As soon as I drove away from campus last Thursday after finals, my mind started racing ahead to everything I can read this summer, everything that I hope to write … and then skipped over to home improvement projects. My sister and her kids moved out this last weekend, so with the kids’ room changes, I have more than a little bit of cleaning and organizing to do.

I had to stop myself. I want the kids to enjoy their summer. A few years ago, I made a comprehensive (and overly ambitious) summer plan. Needless to say, we accomplished maybe one item on it. This summer, although I worked on a schedule of sorts, I tried to leave it a lot more flexible this time around.

I know they’re eager to swim this summer. After all, it’s Fresno and temperatures are already pushing past 100. (And I’m hoping that swimming will make up for my lack of exercise during the first five months of this year.) We’ll have chores and a Bible class before swimming/activity time, which will knock two things off my mental “teach-my-children” list.

Cleaning up after themselves, with the three of them living in the same room over the past year, has slid more than a little bit. Having chore time together will help us begin on the right note.

Bible class time is another thing that drifted to the back burner, during school days and even some weekends. That is one thing I need to keep as a priority. I know what grace and patience and faith my times with God grant me and I want my children to experience something of the same.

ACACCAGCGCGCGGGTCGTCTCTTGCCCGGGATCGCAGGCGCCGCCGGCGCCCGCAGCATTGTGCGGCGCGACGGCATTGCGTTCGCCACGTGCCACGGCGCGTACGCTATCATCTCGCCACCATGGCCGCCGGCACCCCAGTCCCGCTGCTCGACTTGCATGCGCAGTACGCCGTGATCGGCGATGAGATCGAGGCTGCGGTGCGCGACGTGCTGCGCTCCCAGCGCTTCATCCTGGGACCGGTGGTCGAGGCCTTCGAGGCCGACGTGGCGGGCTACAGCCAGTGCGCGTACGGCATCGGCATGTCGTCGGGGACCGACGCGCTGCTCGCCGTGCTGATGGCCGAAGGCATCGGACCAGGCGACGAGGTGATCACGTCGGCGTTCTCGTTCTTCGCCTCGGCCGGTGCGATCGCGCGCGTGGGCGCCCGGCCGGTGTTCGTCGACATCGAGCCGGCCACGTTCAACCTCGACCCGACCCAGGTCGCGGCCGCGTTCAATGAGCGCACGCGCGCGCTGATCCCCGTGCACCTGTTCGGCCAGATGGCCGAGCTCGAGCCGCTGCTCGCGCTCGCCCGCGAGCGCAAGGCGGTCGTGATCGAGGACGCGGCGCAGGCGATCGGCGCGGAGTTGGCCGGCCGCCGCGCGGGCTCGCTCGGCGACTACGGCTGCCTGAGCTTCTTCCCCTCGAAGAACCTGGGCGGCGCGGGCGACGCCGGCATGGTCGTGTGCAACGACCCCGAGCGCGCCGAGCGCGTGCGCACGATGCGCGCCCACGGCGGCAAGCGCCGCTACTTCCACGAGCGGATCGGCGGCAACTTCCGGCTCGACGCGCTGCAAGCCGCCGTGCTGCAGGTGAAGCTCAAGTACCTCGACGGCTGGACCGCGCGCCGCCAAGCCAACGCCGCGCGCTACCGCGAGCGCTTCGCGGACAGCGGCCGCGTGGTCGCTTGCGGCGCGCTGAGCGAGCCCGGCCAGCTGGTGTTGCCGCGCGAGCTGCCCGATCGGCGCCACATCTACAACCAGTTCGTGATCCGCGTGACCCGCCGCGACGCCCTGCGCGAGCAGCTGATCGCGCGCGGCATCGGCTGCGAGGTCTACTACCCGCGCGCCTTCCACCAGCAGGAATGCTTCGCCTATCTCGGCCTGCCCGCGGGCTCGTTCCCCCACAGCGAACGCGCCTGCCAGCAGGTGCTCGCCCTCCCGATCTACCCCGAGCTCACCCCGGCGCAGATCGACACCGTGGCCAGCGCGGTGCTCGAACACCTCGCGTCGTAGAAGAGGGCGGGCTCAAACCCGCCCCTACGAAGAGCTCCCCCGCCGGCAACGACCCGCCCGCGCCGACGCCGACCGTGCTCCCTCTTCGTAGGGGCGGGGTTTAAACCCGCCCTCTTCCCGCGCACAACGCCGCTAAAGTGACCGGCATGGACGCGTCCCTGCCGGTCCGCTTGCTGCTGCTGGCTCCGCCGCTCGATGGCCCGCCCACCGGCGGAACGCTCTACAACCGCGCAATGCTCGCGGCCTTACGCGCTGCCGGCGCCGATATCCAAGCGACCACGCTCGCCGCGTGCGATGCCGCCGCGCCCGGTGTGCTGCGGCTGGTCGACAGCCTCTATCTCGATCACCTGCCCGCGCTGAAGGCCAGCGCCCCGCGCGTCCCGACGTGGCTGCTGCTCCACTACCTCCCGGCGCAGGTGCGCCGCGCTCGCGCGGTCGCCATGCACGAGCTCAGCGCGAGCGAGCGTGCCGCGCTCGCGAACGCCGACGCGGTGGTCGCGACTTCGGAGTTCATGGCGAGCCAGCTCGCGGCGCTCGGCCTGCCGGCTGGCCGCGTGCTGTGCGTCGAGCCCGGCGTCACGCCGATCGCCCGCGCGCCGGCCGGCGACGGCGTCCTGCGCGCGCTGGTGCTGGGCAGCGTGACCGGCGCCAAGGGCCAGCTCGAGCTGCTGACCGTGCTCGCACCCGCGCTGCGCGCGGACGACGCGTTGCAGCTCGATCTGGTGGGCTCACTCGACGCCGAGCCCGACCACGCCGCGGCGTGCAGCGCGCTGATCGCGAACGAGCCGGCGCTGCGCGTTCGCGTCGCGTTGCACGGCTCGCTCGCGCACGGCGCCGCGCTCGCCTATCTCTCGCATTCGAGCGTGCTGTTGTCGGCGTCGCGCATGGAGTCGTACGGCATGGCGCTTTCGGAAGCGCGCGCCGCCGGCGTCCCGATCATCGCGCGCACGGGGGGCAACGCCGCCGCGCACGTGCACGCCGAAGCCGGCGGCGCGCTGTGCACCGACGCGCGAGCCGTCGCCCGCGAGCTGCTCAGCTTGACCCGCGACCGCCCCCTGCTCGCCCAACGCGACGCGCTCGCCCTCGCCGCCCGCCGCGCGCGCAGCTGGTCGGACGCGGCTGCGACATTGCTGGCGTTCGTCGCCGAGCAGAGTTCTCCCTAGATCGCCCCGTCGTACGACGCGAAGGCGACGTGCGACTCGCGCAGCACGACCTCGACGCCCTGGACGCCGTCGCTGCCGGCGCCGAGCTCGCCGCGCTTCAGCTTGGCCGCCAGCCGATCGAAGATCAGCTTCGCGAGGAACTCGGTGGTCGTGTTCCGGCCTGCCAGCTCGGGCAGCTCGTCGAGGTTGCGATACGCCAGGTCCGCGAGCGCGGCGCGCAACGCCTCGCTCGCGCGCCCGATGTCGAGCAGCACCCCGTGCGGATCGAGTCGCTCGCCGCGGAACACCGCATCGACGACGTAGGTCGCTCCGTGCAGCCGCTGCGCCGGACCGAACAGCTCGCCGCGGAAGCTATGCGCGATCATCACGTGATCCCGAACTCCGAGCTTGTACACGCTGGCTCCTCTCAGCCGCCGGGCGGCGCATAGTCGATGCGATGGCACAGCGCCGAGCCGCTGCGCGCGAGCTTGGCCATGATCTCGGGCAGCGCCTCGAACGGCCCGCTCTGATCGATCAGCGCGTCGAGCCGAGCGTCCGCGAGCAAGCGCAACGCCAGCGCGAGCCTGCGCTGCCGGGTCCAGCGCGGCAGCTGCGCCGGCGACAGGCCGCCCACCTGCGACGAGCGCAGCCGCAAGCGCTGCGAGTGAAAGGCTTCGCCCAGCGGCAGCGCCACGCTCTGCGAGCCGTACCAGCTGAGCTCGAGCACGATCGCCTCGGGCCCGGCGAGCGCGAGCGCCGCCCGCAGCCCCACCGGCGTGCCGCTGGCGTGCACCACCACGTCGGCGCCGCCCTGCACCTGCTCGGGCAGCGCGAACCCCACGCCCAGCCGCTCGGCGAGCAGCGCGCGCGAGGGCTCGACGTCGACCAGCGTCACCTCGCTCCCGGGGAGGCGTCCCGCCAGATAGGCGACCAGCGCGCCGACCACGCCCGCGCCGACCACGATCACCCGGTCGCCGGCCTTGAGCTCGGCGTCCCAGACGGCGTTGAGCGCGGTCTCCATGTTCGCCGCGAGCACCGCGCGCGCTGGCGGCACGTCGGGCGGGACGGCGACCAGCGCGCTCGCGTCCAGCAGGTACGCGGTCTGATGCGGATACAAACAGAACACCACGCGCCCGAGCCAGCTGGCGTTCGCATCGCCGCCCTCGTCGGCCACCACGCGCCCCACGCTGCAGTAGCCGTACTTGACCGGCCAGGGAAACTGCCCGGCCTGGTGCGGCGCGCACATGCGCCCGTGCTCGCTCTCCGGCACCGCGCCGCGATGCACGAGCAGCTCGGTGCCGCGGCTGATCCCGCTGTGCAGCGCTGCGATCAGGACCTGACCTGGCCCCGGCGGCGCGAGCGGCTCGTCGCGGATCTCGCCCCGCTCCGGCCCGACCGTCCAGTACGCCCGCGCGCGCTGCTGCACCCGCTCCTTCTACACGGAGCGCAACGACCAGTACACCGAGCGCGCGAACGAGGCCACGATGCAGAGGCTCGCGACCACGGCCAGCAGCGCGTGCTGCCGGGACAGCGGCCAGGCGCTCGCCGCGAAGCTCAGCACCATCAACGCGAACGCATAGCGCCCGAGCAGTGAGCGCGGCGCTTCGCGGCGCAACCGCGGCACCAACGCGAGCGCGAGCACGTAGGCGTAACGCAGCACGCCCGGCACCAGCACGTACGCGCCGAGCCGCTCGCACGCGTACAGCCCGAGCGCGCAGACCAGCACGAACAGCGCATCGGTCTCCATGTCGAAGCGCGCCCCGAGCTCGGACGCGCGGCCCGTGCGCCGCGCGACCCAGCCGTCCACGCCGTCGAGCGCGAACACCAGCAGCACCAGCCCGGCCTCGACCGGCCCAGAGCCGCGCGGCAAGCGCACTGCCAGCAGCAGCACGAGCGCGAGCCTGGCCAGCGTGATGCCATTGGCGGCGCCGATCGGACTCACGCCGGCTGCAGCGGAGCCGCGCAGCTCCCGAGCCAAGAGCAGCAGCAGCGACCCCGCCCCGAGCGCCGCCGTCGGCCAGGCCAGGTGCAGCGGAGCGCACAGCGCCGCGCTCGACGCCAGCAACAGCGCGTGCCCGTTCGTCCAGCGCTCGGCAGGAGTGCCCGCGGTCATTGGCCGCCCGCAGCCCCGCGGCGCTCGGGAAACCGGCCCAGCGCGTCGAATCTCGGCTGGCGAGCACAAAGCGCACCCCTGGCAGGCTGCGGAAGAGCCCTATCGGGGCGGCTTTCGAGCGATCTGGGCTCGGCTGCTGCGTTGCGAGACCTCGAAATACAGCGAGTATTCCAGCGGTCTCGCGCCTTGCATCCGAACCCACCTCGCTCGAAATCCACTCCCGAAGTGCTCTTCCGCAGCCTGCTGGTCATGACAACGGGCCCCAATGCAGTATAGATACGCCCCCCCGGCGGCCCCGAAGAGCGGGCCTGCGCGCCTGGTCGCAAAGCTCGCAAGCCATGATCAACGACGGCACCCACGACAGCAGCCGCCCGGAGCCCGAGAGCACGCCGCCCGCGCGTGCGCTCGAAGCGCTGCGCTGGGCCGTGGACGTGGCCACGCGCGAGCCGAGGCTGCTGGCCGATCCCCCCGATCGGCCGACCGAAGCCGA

That’s the general idea of our schedule, at least the most important things: fun, faith, and family. I have a few other ideas/ projects/ hopes for the summer, but need to wait until I’ve had time to discuss them with the kids and see what they are hoping for.

So overall, if the discussion hadn’t already been so heated, I think I would say I’m looking forward to the summer. I’m excited about spending more time with my kids. I know there will be challenges – sibling disputes, messes left around, uninspired moments – but the prospects far outweigh any difficulties. After all, it’s a whole season of fun and sun and crazy-excited kids with the world ahead of them. What could be better?

What are your plans this summer? Do you go on vacation? Relax at the poolside? Tackle a family project? Please leave your thoughts and input below. We can share ideas about how to make this a great summer for both parents and children.